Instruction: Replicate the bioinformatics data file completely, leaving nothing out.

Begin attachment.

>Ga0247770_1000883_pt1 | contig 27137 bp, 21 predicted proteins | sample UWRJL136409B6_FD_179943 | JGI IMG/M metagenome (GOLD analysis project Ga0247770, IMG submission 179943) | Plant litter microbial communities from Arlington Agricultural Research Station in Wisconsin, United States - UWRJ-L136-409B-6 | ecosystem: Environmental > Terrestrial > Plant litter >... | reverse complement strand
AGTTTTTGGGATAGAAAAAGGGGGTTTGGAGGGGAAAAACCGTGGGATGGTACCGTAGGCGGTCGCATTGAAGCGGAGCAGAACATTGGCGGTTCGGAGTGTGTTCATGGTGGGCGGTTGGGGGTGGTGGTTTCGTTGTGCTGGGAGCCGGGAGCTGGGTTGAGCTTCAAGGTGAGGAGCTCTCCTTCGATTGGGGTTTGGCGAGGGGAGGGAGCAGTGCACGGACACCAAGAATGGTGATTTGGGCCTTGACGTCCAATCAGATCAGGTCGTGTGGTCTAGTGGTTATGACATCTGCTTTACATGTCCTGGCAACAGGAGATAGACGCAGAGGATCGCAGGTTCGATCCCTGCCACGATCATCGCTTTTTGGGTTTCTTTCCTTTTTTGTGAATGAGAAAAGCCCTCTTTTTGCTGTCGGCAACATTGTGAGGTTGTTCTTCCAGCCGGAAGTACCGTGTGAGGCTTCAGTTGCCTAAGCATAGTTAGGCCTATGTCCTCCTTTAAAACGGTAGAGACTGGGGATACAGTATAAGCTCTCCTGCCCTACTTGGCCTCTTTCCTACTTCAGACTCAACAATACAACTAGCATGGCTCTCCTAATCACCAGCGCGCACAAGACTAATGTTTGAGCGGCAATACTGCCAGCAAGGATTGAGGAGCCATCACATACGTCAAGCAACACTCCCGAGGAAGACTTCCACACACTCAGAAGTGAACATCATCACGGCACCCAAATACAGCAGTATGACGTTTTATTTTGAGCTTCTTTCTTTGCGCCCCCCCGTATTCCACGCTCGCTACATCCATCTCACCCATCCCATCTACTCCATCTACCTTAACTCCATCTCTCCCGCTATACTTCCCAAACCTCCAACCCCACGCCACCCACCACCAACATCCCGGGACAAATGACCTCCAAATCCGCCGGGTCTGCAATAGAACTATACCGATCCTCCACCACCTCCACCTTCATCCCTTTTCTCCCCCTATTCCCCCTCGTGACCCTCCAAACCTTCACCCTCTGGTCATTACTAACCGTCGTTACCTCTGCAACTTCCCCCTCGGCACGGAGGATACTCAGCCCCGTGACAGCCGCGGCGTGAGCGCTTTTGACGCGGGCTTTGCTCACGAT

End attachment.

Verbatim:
>Ga0247770_1000883_pt1 | contig 27137 bp, 21 predicted proteins | sample UWRJL136409B6_FD_179943 | JGI IMG/M metagenome (GOLD analysis project Ga0247770, IMG submission 179943) | Plant litter microbial communities from Arlington Agricultural Research Station in Wisconsin, United States - UWRJ-L136-409B-6 | ecosystem: Environmental > Terrestrial > Plant litter >... | reverse complement strand
AGTTTTTGGGATAGAAAAAGGGGGTTTGGAGGGGAAAAACCGTGGGATGGTACCGTAGGCGGTCGCATTGAAGCGGAGCAGAACATTGGCGGTTCGGAGTGTGTTCATGGTGGGCGGTTGGGGGTGGTGGTTTCGTTGTGCTGGGAGCCGGGAGCTGGGTTGAGCTTCAAGGTGAGGAGCTCTCCTTCGATTGGGGTTTGGCGAGGGGAGGGAGCAGTGCACGGACACCAAGAATGGTGATTTGGGCCTTGACGTCCAATCAGATCAGGTCGTGTGGTCTAGTGGTTATGACATCTGCTTTACATGTCCTGGCAACAGGAGATAGACGCAGAGGATCGCAGGTTCGATCCCTGCCACGATCATCGCTTTTTGGGTTTCTTTCCTTTTTTGTGAATGAGAAAAGCCCTCTTTTTGCTGTCGGCAACATTGTGAGGTTGTTCTTCCAGCCGGAAGTACCGTGTGAGGCTTCAGTTGCCTAAGCATAGTTAGGCCTATGTCCTCCTTTAAAACGGTAGAGACTGGGGATACAGTATAAGCTCTCCTGCCCTACTTGGCCTCTTTCCTACTTCAGACTCAACAATACAACTAGCATGGCTCTCCTAATCACCAGCGCGCACAAGACTAATGTTTGAGCGGCAATACTGCCAGCAAGGATTGAGGAGCCATCACATACGTCAAGCAACACTCCCGAGGAAGACTTCCACACACTCAGAAGTGAACATCATCACGGCACCCAAATACAGCAGTATGACGTTTTATTTTGAGCTTCTTTCTTTGCGCCCCCCCGTATTCCACGCTCGCTACATCCATCTCACCCATCCCATCTACTCCATCTACCTTAACTCCATCTCTCCCGCTATACTTCCCAAACCTCCAACCCCACGCCACCCACCACCAACATCCCGGGACAAATGACCTCCAAATCCGCCGGGTCTGCAATAGAACTATACCGATCCTCCACCACCTCCACCTTCATCCCTTTTCTCCCCCTATTCCCCCTCGTGACCCTCCAAACCTTCACCCTCTGGTCATTACTAACCGTCGTTACCTCTGCAACTTCCCCCTCGGCACGGAGGATACTCAGCCCCGTGACAGCCGCGGCGTGAGCGCTTTTGACGCGGGCTTTGCTCACGAT